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Embattled San Francisco school board agrees to act dignified

April 21, 2021 GMT
Abraham Lincoln High School is seen in San Francisco, on Jan. 27, 2021. The embattled San Francisco school board is poised to reverse a decision to rename 44 schools in an effort to avoid costly litigation and tone down national criticism. In a Tuesday, April 6, 2021, meeting, the board will vote on a resolution to rescind a controversial January decision to rename schools and revisit the matter after all students have returned full-time to in-person learning. (AP Photo/Haven Daley)
Abraham Lincoln High School is seen in San Francisco, on Jan. 27, 2021. The embattled San Francisco school board is poised to reverse a decision to rename 44 schools in an effort to avoid costly litigation and tone down national criticism. In a Tuesday, April 6, 2021, meeting, the board will vote on a resolution to rescind a controversial January decision to rename schools and revisit the matter after all students have returned full-time to in-person learning. (AP Photo/Haven Daley)
Abraham Lincoln High School is seen in San Francisco, on Jan. 27, 2021. The embattled San Francisco school board is poised to reverse a decision to rename 44 schools in an effort to avoid costly litigation and tone down national criticism. In a Tuesday, April 6, 2021, meeting, the board will vote on a resolution to rescind a controversial January decision to rename schools and revisit the matter after all students have returned full-time to in-person learning. (AP Photo/Haven Daley)
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Abraham Lincoln High School is seen in San Francisco, on Jan. 27, 2021. The embattled San Francisco school board is poised to reverse a decision to rename 44 schools in an effort to avoid costly litigation and tone down national criticism. In a Tuesday, April 6, 2021, meeting, the board will vote on a resolution to rescind a controversial January decision to rename schools and revisit the matter after all students have returned full-time to in-person learning. (AP Photo/Haven Daley)
1 of 2
Abraham Lincoln High School is seen in San Francisco, on Jan. 27, 2021. The embattled San Francisco school board is poised to reverse a decision to rename 44 schools in an effort to avoid costly litigation and tone down national criticism. In a Tuesday, April 6, 2021, meeting, the board will vote on a resolution to rescind a controversial January decision to rename schools and revisit the matter after all students have returned full-time to in-person learning. (AP Photo/Haven Daley)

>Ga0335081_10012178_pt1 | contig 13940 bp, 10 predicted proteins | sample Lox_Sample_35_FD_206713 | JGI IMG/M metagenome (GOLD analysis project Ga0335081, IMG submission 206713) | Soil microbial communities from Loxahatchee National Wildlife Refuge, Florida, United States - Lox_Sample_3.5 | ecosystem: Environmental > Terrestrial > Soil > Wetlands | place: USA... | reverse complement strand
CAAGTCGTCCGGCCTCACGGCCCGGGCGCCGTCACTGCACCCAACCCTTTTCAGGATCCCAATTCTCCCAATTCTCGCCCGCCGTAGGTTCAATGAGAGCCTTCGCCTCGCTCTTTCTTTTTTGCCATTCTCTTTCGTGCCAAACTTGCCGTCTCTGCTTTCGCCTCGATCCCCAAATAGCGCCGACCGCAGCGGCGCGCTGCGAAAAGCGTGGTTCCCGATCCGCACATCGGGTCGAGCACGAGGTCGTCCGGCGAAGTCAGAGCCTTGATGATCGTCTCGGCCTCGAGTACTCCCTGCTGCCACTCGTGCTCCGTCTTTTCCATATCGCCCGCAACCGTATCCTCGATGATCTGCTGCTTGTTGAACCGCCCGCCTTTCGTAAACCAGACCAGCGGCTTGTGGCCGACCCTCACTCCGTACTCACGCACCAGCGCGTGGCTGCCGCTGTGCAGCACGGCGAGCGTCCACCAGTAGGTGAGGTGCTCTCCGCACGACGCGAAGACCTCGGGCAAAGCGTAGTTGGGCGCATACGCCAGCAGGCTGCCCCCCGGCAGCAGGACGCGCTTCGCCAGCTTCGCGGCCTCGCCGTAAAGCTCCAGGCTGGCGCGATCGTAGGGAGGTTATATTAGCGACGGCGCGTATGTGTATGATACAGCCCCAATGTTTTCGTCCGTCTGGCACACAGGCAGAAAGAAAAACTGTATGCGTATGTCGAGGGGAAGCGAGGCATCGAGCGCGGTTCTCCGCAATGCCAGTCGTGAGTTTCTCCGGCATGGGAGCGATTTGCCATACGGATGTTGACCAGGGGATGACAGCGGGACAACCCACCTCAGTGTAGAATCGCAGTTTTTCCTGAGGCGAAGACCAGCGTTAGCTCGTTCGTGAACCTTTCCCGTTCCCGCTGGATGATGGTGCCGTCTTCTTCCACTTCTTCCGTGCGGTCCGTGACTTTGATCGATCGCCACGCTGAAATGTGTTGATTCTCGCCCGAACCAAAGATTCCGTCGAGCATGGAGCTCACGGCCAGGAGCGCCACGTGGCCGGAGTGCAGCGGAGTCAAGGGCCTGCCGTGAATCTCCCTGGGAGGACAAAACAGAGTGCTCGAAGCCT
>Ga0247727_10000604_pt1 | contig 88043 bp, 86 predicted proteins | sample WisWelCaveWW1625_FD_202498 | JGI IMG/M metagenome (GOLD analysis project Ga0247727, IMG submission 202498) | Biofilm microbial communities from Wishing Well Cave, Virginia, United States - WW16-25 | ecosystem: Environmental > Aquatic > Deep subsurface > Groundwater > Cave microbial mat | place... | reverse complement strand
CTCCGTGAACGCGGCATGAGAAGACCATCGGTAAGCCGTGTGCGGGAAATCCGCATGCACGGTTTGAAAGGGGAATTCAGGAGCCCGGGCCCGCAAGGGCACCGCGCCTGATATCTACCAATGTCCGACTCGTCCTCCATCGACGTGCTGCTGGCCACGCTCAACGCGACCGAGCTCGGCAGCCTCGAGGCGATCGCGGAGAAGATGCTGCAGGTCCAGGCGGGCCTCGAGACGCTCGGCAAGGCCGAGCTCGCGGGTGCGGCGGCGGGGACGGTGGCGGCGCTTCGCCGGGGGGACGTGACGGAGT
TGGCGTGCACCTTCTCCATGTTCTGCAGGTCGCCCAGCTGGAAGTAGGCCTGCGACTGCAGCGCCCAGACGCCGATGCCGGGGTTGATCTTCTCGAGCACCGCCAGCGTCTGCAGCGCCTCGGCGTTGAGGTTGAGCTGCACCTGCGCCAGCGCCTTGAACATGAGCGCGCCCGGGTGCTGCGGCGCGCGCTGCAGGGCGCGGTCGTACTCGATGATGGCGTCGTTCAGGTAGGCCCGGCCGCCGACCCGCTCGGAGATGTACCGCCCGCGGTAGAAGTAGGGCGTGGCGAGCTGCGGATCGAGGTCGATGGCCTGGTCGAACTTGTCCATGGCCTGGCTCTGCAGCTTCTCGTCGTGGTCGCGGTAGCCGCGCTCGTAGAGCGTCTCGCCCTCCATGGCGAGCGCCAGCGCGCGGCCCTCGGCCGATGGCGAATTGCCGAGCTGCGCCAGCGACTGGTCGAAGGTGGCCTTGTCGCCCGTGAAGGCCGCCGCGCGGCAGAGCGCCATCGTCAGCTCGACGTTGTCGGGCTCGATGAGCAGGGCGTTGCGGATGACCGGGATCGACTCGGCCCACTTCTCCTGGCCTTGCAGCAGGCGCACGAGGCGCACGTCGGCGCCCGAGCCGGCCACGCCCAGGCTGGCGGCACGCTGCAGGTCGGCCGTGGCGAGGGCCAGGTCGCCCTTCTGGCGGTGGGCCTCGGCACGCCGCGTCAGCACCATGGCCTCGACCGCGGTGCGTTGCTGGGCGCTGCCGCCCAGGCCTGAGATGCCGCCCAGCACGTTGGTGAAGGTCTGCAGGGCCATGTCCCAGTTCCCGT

SAN FRANCISCO (AP) — The scandal-plagued San Francisco school board agreed to new contract terms with the district’s superintendent that require members to focus on reopening schools and act “in a dignified and professional manner,” the San Francisco Chronicle reported.

The agreement Tuesday was added to a deal Superintendent Vince Matthews made with the Board of Education to remain on the job for another year after he announced his retirement in March.

It follows board controversies including a much-criticized plan to rename 44 schools it said honored figures linked to racism, sexism and other injustices, numerous lawsuits and public outcry about getting children back into classrooms after months of online learning during the coronavirus pandemic.

The superintendent’s deal obligates board members to treat people with civility and respect, be prepared for public meetings and refrain from creating new programs or mandates unrelated to reopening schools, the budget or safety issues until in-person instruction has fully resumed.

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The superintendent told the board that the contract language was not intended as a reprimand, the newspaper said.

“We, the governance team, myself and the board are a team bound by a shared vision and a commitments to our students,” he said. “The board and I are in agreement and have agreed that we will govern better together.”

Board member Jenny Lam spoke in support of Matthews, saying, “We really need to have our students at the center.”

The board recently suspended plans to strip schools of names ranging from U.S. presidents to Sen. Dianne Feinstein. The renaming effort was blasted for historical inaccuracies and shoddy research as well as poor timing.

The city of San Francisco also sued the school district and the board to pressure them to reopen classrooms more quickly.

And the board removed member Alison Collins from the role of vice president and her committee assignments because of tweets about Asian Americans dating to 2016. Collins in turn sued the district and five of her six colleagues for $87 million in damages.

The board on Tuesday selected member Faauuga Moliga as the new vice president.